Writing Lives in Europe 1500-1700

deadline for submissions: 
March 16, 2018
full name / name of organization: 
Danielle Clarke/University College Dublin
contact email:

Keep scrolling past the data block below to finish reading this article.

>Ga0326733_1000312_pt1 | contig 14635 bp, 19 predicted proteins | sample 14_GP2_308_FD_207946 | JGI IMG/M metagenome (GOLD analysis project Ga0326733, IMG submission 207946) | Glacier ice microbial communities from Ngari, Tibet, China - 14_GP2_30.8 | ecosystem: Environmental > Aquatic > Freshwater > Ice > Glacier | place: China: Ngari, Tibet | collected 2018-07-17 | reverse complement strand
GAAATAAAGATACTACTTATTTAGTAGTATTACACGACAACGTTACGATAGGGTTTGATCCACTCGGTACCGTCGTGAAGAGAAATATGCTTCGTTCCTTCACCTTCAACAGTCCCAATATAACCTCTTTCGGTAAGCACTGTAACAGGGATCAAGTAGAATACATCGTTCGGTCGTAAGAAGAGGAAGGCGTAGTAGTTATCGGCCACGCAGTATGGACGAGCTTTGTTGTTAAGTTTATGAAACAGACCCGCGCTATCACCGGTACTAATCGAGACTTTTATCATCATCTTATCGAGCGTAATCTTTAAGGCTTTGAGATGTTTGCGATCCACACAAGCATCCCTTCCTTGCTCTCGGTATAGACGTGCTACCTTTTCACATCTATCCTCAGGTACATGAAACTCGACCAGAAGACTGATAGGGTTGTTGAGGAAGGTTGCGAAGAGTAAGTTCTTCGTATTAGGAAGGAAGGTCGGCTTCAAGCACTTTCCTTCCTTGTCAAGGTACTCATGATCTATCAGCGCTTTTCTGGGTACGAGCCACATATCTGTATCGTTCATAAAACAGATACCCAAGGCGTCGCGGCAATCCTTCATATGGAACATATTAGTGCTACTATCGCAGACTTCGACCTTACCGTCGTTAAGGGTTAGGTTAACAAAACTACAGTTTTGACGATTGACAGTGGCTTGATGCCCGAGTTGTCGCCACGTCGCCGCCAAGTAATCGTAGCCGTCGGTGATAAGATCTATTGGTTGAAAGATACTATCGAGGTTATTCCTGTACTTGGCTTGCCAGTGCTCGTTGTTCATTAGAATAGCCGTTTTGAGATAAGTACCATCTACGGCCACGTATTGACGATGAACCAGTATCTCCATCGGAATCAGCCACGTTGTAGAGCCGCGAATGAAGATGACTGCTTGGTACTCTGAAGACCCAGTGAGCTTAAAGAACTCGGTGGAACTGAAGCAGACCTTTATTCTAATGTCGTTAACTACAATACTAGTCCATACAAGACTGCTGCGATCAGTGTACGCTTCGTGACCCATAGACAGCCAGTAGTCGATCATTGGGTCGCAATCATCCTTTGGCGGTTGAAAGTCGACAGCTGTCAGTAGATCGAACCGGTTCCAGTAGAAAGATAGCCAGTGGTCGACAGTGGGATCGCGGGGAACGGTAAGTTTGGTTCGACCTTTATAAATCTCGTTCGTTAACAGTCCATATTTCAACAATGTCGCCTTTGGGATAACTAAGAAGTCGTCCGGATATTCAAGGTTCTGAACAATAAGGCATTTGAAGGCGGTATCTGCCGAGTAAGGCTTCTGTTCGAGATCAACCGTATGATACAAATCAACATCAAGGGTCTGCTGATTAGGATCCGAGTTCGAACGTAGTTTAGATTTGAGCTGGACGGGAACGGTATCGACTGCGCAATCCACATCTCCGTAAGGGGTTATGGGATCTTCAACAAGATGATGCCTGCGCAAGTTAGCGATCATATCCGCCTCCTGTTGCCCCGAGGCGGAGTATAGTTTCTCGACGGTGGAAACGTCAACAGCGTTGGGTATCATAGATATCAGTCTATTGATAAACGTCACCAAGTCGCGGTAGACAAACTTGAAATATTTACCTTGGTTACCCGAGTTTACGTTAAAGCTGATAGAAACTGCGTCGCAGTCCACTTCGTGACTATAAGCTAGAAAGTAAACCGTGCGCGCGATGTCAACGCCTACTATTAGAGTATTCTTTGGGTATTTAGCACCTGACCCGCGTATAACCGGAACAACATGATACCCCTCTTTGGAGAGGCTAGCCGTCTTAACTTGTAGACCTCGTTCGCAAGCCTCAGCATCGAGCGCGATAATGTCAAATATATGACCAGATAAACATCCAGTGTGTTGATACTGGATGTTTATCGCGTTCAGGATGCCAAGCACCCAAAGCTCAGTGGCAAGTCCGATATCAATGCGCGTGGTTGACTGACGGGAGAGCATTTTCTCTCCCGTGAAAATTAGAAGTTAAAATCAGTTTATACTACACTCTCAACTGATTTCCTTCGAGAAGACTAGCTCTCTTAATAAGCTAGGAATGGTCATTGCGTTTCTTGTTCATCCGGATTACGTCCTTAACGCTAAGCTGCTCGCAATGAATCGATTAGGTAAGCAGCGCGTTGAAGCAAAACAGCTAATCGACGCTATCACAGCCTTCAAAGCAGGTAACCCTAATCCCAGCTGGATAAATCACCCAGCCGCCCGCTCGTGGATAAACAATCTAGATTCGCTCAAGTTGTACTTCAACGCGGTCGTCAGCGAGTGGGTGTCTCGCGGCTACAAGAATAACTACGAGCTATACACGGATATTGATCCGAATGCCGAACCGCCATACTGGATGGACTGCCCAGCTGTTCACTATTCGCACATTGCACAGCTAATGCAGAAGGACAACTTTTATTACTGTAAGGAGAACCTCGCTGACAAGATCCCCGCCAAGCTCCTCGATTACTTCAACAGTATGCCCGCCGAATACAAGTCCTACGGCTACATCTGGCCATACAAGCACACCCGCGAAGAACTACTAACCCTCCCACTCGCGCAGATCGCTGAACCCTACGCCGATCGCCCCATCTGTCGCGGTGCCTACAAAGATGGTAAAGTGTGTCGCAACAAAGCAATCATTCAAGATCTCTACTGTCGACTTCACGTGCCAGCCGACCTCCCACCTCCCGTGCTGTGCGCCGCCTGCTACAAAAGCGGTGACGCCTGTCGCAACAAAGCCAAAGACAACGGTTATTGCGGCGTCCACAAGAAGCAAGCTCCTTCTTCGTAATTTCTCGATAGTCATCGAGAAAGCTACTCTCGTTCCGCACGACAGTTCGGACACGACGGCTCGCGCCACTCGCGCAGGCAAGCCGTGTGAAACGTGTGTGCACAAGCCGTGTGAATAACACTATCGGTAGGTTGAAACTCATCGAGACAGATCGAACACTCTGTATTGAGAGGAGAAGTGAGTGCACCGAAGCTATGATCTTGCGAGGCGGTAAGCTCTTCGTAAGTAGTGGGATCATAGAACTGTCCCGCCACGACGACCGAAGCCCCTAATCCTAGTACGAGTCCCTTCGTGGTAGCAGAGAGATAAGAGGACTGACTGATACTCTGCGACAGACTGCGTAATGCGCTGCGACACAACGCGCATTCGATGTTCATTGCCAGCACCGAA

WRITING LIVES IN EUROPE, 1500-1700University College Dublin, 6-8 September 2018 Call for Papers  This conference on life writing/self writing will address questions related to life writing across Europe between1500-1700, in particular the influence of different religious, social, cultural and national perspectives on theemergence of various forms of self-writing. We are particularly interested in relationships, connections, textualtraffic and circulation across Europe through networks such as intellectual circles/coteries, religious orders, andthe experience of exiled communities. Life writing has long historical roots, but such writings are arguably thefirst examples of demotic, vernacular writing in the period. 'Life writing' describes narratives that allow us tointerrogate how far ideas of self were fashioned by and through various forms of written representation, and toexamine the stylistic, generic and social parameters to the formation of identities. Life writings comprise new,hybrid and emerging forms over the period 1500-1700, developing from relatively 'static' modes such as saintslives, eulogies, encomia, into more dynamic forms like biography, autobiography, chronicle histories, prisonwriting, prophecy, sermons, diaries, elegies, monumental verse, and letters. The conference aims to provide amore nuanced account of the emergence, creation and reception of narratives of the self, focussing not just oncontent, but on narrative, generic and material frameworks that inflect the representation of the "self" accordingto variables such as gender, class, region, language and religion. The key questions that we hope thatcontributors will address include1. How do we define "life writing" and what kinds of narratives, texts and artifacts might it include?2. What are the critical differences between biographically based criticism and the investigation of self writing/narrativization of selves?3. What are the specific conditions (historical, cultural, local, religious/confessional, familial) that enable theemergence of life writing over the course of the sixteenth and seventeenth centuries? Why then?4. How useful is standard periodisation for thinking about the emergence of these hybrid, complex forms from(mostly) domestic spaces?5. How significant is it that women writers and subjects are so strongly represented in life writing, and what is atstake in these representations?6. How might texts which are generically distinct from life writing be read through this framework, e.g. poems,romances, polemic etc?7. What role does editing, transmission and circulation play in the construction and reception of life writing?8. What light might comparative perspectives from other languages and cultures offer?We welcome contributions from established and early career researchers, and encourage papers that addressnon-Anglophone writings, although papers will be delivered in English.Papers (20 minutes) on the following topics are particularly welcome:- memorialization- exemplarity- forms/modes/genres/language choices- materiality/transmission- privacy/publication- historical contextualisation(s)- authorship/collaboration- community- spirituality/religion/proselytising- non Anglophone texts and traditions Proposals from early career researchers are particuarly welcome.   Proposals (comprising a title, 200 word abstract, up to 5 keywords and 100 word bio)should be sent to:lifewriting@ucd.ie by Friday March 16, 2018.danielle.clarke@ucd.iejohn.mccafferty@ucd.ie